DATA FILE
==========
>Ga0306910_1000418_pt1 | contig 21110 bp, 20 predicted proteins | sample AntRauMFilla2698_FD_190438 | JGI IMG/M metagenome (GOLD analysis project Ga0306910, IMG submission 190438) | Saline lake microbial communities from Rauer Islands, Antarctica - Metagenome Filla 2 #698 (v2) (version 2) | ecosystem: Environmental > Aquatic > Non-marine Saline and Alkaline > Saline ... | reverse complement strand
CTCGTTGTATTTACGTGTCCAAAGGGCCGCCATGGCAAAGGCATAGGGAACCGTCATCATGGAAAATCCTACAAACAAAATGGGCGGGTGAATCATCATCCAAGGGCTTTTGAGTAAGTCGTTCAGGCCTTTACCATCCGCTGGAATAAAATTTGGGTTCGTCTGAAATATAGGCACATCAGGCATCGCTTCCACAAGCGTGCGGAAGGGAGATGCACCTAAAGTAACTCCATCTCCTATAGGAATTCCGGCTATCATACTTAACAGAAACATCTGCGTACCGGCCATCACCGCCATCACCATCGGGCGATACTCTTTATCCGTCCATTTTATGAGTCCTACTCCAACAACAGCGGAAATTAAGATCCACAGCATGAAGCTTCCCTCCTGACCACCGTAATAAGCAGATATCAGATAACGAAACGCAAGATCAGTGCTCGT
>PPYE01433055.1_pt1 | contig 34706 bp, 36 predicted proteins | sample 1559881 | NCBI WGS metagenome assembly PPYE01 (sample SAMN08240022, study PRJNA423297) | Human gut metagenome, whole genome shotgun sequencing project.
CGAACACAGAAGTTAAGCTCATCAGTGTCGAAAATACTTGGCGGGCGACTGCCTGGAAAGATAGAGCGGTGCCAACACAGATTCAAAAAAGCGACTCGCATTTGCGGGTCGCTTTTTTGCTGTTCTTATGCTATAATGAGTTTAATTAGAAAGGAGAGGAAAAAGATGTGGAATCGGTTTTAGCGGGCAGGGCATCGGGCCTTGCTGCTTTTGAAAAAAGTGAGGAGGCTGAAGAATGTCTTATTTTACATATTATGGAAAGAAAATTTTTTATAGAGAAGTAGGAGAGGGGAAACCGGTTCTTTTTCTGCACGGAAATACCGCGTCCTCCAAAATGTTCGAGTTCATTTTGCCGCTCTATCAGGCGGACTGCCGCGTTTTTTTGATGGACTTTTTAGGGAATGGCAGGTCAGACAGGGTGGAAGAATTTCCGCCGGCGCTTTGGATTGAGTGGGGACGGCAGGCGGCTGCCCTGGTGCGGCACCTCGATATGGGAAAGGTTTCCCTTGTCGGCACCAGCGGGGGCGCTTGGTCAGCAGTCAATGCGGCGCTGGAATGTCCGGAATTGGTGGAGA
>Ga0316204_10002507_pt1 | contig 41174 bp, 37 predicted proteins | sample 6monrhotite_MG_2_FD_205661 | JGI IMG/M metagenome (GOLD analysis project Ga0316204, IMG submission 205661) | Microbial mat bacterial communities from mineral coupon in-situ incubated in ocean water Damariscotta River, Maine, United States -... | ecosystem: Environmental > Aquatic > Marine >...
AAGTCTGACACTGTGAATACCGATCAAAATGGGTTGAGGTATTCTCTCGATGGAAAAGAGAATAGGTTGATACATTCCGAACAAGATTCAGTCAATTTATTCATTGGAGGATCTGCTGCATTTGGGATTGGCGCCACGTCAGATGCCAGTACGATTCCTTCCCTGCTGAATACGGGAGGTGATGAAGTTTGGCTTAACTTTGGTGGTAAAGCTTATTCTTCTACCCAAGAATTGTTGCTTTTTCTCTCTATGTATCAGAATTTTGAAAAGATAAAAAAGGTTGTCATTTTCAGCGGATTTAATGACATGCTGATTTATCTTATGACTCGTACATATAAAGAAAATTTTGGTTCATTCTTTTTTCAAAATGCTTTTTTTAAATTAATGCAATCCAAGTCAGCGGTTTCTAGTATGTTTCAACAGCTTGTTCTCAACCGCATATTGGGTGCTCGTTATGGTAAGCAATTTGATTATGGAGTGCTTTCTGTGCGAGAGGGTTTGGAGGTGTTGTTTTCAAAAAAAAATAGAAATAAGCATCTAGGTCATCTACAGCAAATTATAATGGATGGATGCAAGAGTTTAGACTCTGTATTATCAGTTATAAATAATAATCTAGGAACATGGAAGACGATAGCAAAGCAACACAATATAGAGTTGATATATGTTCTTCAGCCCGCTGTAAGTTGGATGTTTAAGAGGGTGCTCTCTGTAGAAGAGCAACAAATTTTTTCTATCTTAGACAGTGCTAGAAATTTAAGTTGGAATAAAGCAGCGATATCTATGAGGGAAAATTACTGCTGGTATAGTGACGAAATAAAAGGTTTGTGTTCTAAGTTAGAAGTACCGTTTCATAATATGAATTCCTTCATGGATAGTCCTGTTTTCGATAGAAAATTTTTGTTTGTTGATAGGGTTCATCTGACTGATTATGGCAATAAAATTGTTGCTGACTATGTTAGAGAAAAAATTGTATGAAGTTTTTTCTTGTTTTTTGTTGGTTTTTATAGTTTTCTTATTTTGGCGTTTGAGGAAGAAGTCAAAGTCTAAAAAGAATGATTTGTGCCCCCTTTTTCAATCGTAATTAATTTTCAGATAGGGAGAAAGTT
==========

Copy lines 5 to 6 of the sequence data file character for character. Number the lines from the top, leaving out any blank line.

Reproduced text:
>Ga0316204_10002507_pt1 | contig 41174 bp, 37 predicted proteins | sample 6monrhotite_MG_2_FD_205661 | JGI IMG/M metagenome (GOLD analysis project Ga0316204, IMG submission 205661) | Microbial mat bacterial communities from mineral coupon in-situ incubated in ocean water Damariscotta River, Maine, United States -... | ecosystem: Environmental > Aquatic > Marine >...
AAGTCTGACACTGTGAATACCGATCAAAATGGGTTGAGGTATTCTCTCGATGGAAAAGAGAATAGGTTGATACATTCCGAACAAGATTCAGTCAATTTATTCATTGGAGGATCTGCTGCATTTGGGATTGGCGCCACGTCAGATGCCAGTACGATTCCTTCCCTGCTGAATACGGGAGGTGATGAAGTTTGGCTTAACTTTGGTGGTAAAGCTTATTCTTCTACCCAAGAATTGTTGCTTTTTCTCTCTATGTATCAGAATTTTGAAAAGATAAAAAAGGTTGTCATTTTCAGCGGATTTAATGACATGCTGATTTATCTTATGACTCGTACATATAAAGAAAATTTTGGTTCATTCTTTTTTCAAAATGCTTTTTTTAAATTAATGCAATCCAAGTCAGCGGTTTCTAGTATGTTTCAACAGCTTGTTCTCAACCGCATATTGGGTGCTCGTTATGGTAAGCAATTTGATTATGGAGTGCTTTCTGTGCGAGAGGGTTTGGAGGTGTTGTTTTCAAAAAAAAATAGAAATAAGCATCTAGGTCATCTACAGCAAATTATAATGGATGGATGCAAGAGTTTAGACTCTGTATTATCAGTTATAAATAATAATCTAGGAACATGGAAGACGATAGCAAAGCAACACAATATAGAGTTGATATATGTTCTTCAGCCCGCTGTAAGTTGGATGTTTAAGAGGGTGCTCTCTGTAGAAGAGCAACAAATTTTTTCTATCTTAGACAGTGCTAGAAATTTAAGTTGGAATAAAGCAGCGATATCTATGAGGGAAAATTACTGCTGGTATAGTGACGAAATAAAAGGTTTGTGTTCTAAGTTAGAAGTACCGTTTCATAATATGAATTCCTTCATGGATAGTCCTGTTTTCGATAGAAAATTTTTGTTTGTTGATAGGGTTCATCTGACTGATTATGGCAATAAAATTGTTGCTGACTATGTTAGAGAAAAAATTGTATGAAGTTTTTTCTTGTTTTTTGTTGGTTTTTATAGTTTTCTTATTTTGGCGTTTGAGGAAGAAGTCAAAGTCTAAAAAGAATGATTTGTGCCCCCTTTTTCAATCGTAATTAATTTTCAGATAGGGAGAAAGTT